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This article is part of the supplement: Twenty First Annual Computational Neuroscience Meeting: CNS*2012

Open Access Poster presentation

Genesis of interictal spikes in the CA1: a computational investigation

RG Shivakeshavan1*, Roxana A Stefanescu2, Pramod P Khargonekar3, Paul R Carney12 and Sachin S Talathi12

  • * Corresponding author: RG Shivakeshavan

Author Affiliations

1 Department of Biomedical Engineering, University of Florida, Gainesville, FL 32610, USA

2 Department of Pediatrics, University of Florida, Gainesville, FL 32610, USA

3 Department of Electrical and Computer Engineering, University of Florida, Gainesville, FL 32610, USA

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BMC Neuroscience 2012, 13(Suppl 1):P30  doi:10.1186/1471-2202-13-S1-P30

The electronic version of this article is the complete one and can be found online at: http://www.biomedcentral.com/1471-2202/13/S1/P30


Published:16 July 2012

© 2012 Shivakeshavan et al; licensee BioMed Central Ltd.

This is an Open Access article distributed under the terms of the Creative Commons Attribution License (http://creativecommons.org/licenses/by/2.0), which permits unrestricted use, distribution, and reproduction in any medium, provided the original work is properly cited.

Poster presentation

Interictal spikes (IIS) refer to abnormal synchronized neuronal discharges, which are hallmarks of epilepsy and can be confirmed through electroencephalography (EEG) [1]. In vitro analysis of resected temporal lobe tissue from patients with refractory temporal lobe epilepsy of hippocampal origin has revealed the presence of IIS in the CA1 subfield. IIS are abolished when the Schaffer collateral (SC) input from the CA3 subfield is cut [2]. The CA1 undergoes morphological changes including cell death and the emergence of recurrent connections between excitatory neurons following brain injury that triggers epileptic seizures [3].

A question then arises: How are the morphological network changes and input variability through SC related to the CA1’s ability to generate IIS? To address this issue, we develop a computational model of the CA1 network. We characterize the morphological changes within the CA1 network by changing the percentage of recurrent synaptic connections (average number of incoming synapses onto CA1 pyramidal cells). Input variability is studied in two ways: (i) By changing the fraction of CA1 pyramidal cells that receive input from SC, and (ii) by changing the synchronization of incoming input by varying the temporal window in which SC input arrives. The CA1 computational network is comprised of 280 neurons of which 80% are pyramidal (excitatory) and 20% are inhibitory interneurons. Each neuron is modeled using the Hodgkin-Huxley framework of conductance based point neuron models.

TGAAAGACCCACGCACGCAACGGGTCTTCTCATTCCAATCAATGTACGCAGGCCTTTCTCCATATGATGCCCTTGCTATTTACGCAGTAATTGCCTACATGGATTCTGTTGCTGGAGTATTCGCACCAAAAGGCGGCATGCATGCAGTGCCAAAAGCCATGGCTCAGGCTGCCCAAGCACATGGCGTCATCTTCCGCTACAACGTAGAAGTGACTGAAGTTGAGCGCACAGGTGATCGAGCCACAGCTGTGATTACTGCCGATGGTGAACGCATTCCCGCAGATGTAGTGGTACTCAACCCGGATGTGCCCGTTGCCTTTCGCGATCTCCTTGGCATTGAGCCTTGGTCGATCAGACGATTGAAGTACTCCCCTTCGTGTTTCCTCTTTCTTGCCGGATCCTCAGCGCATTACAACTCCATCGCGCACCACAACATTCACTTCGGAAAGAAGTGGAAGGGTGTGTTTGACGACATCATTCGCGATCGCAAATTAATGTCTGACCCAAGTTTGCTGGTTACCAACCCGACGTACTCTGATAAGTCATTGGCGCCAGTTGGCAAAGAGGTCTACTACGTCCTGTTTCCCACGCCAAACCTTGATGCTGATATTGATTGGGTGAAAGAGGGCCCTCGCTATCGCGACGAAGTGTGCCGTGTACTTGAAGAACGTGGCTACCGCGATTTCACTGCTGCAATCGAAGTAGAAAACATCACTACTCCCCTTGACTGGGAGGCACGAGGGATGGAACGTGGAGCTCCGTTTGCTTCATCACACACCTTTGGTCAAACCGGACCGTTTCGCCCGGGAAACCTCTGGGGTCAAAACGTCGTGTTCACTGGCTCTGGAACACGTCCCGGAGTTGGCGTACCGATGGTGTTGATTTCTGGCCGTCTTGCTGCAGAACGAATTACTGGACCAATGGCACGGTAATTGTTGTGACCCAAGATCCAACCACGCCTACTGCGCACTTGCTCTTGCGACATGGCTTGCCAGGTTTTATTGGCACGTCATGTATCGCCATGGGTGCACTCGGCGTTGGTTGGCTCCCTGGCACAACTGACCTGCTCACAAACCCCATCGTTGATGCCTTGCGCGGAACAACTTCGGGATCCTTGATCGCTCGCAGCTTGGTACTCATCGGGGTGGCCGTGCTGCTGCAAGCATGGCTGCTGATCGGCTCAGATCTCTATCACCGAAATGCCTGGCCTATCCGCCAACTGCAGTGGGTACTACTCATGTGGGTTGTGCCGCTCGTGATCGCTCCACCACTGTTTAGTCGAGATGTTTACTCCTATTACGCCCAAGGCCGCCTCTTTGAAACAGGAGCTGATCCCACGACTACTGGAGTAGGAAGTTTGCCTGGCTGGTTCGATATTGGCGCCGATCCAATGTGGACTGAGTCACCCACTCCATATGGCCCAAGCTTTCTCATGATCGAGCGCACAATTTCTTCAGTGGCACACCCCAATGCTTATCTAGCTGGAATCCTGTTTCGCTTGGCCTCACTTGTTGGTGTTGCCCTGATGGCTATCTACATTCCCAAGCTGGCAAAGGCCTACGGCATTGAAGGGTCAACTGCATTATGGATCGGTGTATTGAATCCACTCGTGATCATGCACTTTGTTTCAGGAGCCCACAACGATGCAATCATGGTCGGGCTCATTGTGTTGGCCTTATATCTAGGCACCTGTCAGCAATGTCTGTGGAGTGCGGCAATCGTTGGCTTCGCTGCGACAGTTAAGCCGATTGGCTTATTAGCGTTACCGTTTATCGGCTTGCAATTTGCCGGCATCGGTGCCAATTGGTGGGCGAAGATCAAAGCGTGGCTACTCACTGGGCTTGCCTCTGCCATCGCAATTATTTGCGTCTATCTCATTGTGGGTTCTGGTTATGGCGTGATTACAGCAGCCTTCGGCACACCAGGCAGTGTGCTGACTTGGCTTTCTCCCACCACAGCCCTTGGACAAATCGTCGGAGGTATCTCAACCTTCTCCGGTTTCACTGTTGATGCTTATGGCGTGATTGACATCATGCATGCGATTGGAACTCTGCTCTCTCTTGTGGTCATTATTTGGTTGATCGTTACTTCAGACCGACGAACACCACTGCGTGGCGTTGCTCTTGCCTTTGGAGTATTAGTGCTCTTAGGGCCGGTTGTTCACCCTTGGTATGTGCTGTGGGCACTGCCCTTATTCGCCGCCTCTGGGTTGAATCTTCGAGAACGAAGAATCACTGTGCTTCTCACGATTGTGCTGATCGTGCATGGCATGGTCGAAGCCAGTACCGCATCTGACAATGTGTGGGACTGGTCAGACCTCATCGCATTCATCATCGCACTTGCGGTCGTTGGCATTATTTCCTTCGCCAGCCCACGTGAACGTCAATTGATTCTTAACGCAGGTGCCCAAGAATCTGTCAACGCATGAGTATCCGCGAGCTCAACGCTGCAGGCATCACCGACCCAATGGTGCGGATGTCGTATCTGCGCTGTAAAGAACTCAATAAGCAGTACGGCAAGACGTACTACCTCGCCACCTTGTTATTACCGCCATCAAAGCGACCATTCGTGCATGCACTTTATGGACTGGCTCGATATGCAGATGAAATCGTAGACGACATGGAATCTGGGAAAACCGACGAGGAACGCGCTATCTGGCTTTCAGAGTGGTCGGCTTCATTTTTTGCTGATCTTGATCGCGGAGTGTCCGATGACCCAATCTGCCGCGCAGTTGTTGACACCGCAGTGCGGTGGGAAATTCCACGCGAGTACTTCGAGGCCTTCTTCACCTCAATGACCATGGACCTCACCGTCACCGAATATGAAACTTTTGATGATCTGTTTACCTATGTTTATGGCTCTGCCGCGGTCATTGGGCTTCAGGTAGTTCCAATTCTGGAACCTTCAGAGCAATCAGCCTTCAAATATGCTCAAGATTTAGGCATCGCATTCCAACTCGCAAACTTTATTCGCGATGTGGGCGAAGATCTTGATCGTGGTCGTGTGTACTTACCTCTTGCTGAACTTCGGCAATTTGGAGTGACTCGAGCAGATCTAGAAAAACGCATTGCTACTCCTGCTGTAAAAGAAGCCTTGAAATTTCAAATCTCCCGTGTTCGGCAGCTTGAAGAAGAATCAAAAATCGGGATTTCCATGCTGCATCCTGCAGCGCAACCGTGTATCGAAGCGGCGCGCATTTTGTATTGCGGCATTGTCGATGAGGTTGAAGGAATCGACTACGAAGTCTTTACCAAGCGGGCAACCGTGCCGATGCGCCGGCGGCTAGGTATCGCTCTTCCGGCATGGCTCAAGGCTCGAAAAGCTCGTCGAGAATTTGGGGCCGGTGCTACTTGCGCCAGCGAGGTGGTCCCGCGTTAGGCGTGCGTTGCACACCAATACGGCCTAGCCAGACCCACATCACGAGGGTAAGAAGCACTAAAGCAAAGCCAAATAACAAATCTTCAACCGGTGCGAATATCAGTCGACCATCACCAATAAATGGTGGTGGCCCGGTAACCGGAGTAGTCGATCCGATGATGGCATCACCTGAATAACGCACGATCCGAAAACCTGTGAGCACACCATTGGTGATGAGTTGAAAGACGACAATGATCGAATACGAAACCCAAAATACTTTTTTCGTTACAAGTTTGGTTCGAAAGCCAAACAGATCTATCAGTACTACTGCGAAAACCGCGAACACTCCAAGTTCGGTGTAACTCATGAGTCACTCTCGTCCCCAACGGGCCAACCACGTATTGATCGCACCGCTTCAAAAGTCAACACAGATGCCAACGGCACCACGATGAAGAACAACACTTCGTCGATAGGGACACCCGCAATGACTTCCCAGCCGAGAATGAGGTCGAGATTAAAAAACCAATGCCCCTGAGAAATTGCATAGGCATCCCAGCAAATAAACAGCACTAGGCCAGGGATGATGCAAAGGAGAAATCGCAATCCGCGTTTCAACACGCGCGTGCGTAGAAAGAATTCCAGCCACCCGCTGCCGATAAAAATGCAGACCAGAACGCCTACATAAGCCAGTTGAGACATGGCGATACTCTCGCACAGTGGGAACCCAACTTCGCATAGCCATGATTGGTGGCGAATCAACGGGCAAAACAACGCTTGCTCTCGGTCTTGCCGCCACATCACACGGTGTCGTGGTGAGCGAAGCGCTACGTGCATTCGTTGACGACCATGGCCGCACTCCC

Since pathological burst firing of pyramidal neurons, referred to as the paroxysmal depolarization shift (PDS) are known as the cellular correlates for IIS, we begin by identifying a typical temporal profile of a cellular PDS event that contributes to an observed IIS. We begin with experimental data on IIS recorded from the CA1 subfield of an in vivo self-sustaining status electrical status epilepticus animal model of chronic limbic epilepsy [4]. We then generate template IIS events using a subset of artificial PDS constructs. By matching the temporal profile of the template IIS with the experimental IIS, we identify the characteristics for PDS constructs that can generate experimentally observable IIS. We then use this information to tune the synaptic parameters of a minimal network of a pyramidal cell coupled with interneurons that is capable of generating a PDS event that matches the temporal profile of the artificial PDS construct in response to stimulation from external synaptic input. The minimal model parameters are then incorporated into a detailed CA1 network model to study conditions under which experimentally observable IIS are produced.

We find that the CA1 network with low recurrent connectivity, mimicking the topology of a normal brain, has a very low probability of producing an IIS except when a large fraction of CA1 neurons (>80%) receives a quasi-synchronous barrage of input (events occurring within a temporal window of 20 ms) via SC. However, as we increase recurrent connectivity of CA1 (>40%) we find that an IIS can be evoked in the CA1 network even in the presence of low synchrony SC input (>80 ms temporal window) and a low fraction of SC input to CA1 pyramidal cells (>30%). For sufficiently high recurrent connections (40%), the model produces a sequence of IIS in response to sparse asynchronous SC input. These results indicate that as the CA1 becomes increasingly excitable resulting from recurrent excitatory connections, the ability to produce IIS increases with less dependence on input variability. This in turn, suggests that the CA1’s susceptibility to produce IIS increases following brain injury, a finding that has been reported in earlier experimental studies [5].

References

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